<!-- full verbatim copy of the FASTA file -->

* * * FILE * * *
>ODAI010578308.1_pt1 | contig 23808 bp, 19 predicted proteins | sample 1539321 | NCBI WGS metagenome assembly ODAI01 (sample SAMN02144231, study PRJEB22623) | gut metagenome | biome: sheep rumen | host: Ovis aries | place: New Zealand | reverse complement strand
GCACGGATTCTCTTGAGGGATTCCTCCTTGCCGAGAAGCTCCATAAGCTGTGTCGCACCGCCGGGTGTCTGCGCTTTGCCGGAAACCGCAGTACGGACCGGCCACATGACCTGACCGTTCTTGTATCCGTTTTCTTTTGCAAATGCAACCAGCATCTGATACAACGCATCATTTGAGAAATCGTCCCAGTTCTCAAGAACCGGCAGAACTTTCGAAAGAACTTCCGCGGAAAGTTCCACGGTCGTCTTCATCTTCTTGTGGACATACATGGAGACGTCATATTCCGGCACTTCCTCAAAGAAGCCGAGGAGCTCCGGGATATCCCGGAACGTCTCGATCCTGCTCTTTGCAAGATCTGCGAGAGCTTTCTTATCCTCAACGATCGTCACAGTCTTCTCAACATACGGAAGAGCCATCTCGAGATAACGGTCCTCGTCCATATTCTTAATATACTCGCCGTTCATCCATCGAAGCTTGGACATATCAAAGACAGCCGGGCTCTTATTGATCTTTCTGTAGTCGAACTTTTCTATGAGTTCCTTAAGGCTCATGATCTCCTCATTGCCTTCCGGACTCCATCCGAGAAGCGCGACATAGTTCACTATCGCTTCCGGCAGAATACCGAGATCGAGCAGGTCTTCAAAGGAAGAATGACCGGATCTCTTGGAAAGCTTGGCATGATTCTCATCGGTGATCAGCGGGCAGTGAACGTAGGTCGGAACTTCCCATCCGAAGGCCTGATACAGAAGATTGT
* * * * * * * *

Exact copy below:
>ODAI010578308.1_pt1 | contig 23808 bp, 19 predicted proteins | sample 1539321 | NCBI WGS metagenome assembly ODAI01 (sample SAMN02144231, study PRJEB22623) | gut metagenome | biome: sheep rumen | host: Ovis aries | place: New Zealand | reverse complement strand
GCACGGATTCTCTTGAGGGATTCCTCCTTGCCGAGAAGCTCCATAAGCTGTGTCGCACCGCCGGGTGTCTGCGCTTTGCCGGAAACCGCAGTACGGACCGGCCACATGACCTGACCGTTCTTGTATCCGTTTTCTTTTGCAAATGCAACCAGCATCTGATACAACGCATCATTTGAGAAATCGTCCCAGTTCTCAAGAACCGGCAGAACTTTCGAAAGAACTTCCGCGGAAAGTTCCACGGTCGTCTTCATCTTCTTGTGGACATACATGGAGACGTCATATTCCGGCACTTCCTCAAAGAAGCCGAGGAGCTCCGGGATATCCCGGAACGTCTCGATCCTGCTCTTTGCAAGATCTGCGAGAGCTTTCTTATCCTCAACGATCGTCACAGTCTTCTCAACATACGGAAGAGCCATCTCGAGATAACGGTCCTCGTCCATATTCTTAATATACTCGCCGTTCATCCATCGAAGCTTGGACATATCAAAGACAGCCGGGCTCTTATTGATCTTTCTGTAGTCGAACTTTTCTATGAGTTCCTTAAGGCTCATGATCTCCTCATTGCCTTCCGGACTCCATCCGAGAAGCGCGACATAGTTCACTATCGCTTCCGGCAGAATACCGAGATCGAGCAGGTCTTCAAAGGAAGAATGACCGGATCTCTTGGAAAGCTTGGCATGATTCTCATCGGTGATCAGCGGGCAGTGAACGTAGGTCGGAACTTCCCATCCGAAGGCCTGATACAGAAGATTGT